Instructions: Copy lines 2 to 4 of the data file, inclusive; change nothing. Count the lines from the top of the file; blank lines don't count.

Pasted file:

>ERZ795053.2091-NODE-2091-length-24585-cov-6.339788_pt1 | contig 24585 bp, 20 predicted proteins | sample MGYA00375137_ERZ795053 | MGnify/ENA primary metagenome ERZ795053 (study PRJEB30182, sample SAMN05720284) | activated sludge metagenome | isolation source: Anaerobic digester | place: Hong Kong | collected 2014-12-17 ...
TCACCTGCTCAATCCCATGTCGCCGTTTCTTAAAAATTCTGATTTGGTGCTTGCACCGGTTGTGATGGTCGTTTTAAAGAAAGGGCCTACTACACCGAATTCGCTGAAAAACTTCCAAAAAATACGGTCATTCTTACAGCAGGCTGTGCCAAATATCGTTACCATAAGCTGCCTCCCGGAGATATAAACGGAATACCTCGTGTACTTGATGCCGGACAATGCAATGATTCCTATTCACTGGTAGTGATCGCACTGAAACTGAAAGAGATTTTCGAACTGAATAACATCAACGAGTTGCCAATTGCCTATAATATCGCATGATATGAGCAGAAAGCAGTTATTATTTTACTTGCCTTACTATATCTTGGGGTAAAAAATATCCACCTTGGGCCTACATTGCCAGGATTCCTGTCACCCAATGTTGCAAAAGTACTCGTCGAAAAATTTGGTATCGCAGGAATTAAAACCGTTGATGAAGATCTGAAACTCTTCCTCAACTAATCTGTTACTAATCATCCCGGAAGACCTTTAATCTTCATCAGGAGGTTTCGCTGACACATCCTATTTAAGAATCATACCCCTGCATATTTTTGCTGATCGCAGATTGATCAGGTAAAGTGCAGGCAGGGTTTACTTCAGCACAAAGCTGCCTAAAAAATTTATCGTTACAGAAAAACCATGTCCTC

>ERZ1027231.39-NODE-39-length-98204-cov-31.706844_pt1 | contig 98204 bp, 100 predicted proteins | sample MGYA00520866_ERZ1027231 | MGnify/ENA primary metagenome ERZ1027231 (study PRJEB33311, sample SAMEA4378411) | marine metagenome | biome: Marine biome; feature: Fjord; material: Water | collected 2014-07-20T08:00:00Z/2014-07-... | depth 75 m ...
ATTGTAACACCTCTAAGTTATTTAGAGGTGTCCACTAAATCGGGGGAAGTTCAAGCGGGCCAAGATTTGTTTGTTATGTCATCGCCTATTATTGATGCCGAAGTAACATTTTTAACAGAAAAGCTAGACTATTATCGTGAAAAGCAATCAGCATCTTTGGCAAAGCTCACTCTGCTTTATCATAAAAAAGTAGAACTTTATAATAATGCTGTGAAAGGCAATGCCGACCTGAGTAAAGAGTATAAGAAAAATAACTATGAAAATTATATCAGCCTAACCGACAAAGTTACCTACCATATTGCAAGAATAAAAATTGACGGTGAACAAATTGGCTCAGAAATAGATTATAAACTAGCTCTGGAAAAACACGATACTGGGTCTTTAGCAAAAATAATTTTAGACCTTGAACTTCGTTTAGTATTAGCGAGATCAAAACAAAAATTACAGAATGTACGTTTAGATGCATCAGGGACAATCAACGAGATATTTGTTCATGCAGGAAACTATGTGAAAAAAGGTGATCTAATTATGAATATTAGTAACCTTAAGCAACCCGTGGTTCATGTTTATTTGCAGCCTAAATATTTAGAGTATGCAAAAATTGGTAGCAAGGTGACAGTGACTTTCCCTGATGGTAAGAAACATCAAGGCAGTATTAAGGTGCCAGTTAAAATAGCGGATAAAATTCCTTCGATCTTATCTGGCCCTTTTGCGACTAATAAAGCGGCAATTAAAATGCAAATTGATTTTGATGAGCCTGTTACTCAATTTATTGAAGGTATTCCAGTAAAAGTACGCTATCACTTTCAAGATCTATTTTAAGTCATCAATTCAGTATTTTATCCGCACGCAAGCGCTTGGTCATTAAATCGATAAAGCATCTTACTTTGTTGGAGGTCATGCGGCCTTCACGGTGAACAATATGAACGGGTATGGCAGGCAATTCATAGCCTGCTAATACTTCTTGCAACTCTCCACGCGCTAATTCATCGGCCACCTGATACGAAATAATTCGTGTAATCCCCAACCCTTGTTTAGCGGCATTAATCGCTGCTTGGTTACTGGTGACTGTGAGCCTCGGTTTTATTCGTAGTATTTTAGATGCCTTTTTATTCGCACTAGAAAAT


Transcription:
TCACCTGCTCAATCCCATGTCGCCGTTTCTTAAAAATTCTGATTTGGTGCTTGCACCGGTTGTGATGGTCGTTTTAAAGAAAGGGCCTACTACACCGAATTCGCTGAAAAACTTCCAAAAAATACGGTCATTCTTACAGCAGGCTGTGCCAAATATCGTTACCATAAGCTGCCTCCCGGAGATATAAACGGAATACCTCGTGTACTTGATGCCGGACAATGCAATGATTCCTATTCACTGGTAGTGATCGCACTGAAACTGAAAGAGATTTTCGAACTGAATAACATCAACGAGTTGCCAATTGCCTATAATATCGCATGATATGAGCAGAAAGCAGTTATTATTTTACTTGCCTTACTATATCTTGGGGTAAAAAATATCCACCTTGGGCCTACATTGCCAGGATTCCTGTCACCCAATGTTGCAAAAGTACTCGTCGAAAAATTTGGTATCGCAGGAATTAAAACCGTTGATGAAGATCTGAAACTCTTCCTCAACTAATCTGTTACTAATCATCCCGGAAGACCTTTAATCTTCATCAGGAGGTTTCGCTGACACATCCTATTTAAGAATCATACCCCTGCATATTTTTGCTGATCGCAGATTGATCAGGTAAAGTGCAGGCAGGGTTTACTTCAGCACAAAGCTGCCTAAAAAATTTATCGTTACAGAAAAACCATGTCCTC

>ERZ1027231.39-NODE-39-length-98204-cov-31.706844_pt1 | contig 98204 bp, 100 predicted proteins | sample MGYA00520866_ERZ1027231 | MGnify/ENA primary metagenome ERZ1027231 (study PRJEB33311, sample SAMEA4378411) | marine metagenome | biome: Marine biome; feature: Fjord; material: Water | collected 2014-07-20T08:00:00Z/2014-07-... | depth 75 m ...
ATTGTAACACCTCTAAGTTATTTAGAGGTGTCCACTAAATCGGGGGAAGTTCAAGCGGGCCAAGATTTGTTTGTTATGTCATCGCCTATTATTGATGCCGAAGTAACATTTTTAACAGAAAAGCTAGACTATTATCGTGAAAAGCAATCAGCATCTTTGGCAAAGCTCACTCTGCTTTATCATAAAAAAGTAGAACTTTATAATAATGCTGTGAAAGGCAATGCCGACCTGAGTAAAGAGTATAAGAAAAATAACTATGAAAATTATATCAGCCTAACCGACAAAGTTACCTACCATATTGCAAGAATAAAAATTGACGGTGAACAAATTGGCTCAGAAATAGATTATAAACTAGCTCTGGAAAAACACGATACTGGGTCTTTAGCAAAAATAATTTTAGACCTTGAACTTCGTTTAGTATTAGCGAGATCAAAACAAAAATTACAGAATGTACGTTTAGATGCATCAGGGACAATCAACGAGATATTTGTTCATGCAGGAAACTATGTGAAAAAAGGTGATCTAATTATGAATATTAGTAACCTTAAGCAACCCGTGGTTCATGTTTATTTGCAGCCTAAATATTTAGAGTATGCAAAAATTGGTAGCAAGGTGACAGTGACTTTCCCTGATGGTAAGAAACATCAAGGCAGTATTAAGGTGCCAGTTAAAATAGCGGATAAAATTCCTTCGATCTTATCTGGCCCTTTTGCGACTAATAAAGCGGCAATTAAAATGCAAATTGATTTTGATGAGCCTGTTACTCAATTTATTGAAGGTATTCCAGTAAAAGTACGCTATCACTTTCAAGATCTATTTTAAGTCATCAATTCAGTATTTTATCCGCACGCAAGCGCTTGGTCATTAAATCGATAAAGCATCTTACTTTGTTGGAGGTCATGCGGCCTTCACGGTGAACAATATGAACGGGTATGGCAGGCAATTCATAGCCTGCTAATACTTCTTGCAACTCTCCACGCGCTAATTCATCGGCCACCTGATACGAAATAATTCGTGTAATCCCCAACCCTTGTTTAGCGGCATTAATCGCTGCTTGGTTACTGGTGACTGTGAGCCTCGGTTTTATTCGTAGTATTTTAGATGCCTTTTTATTCGCACTAGAAAAT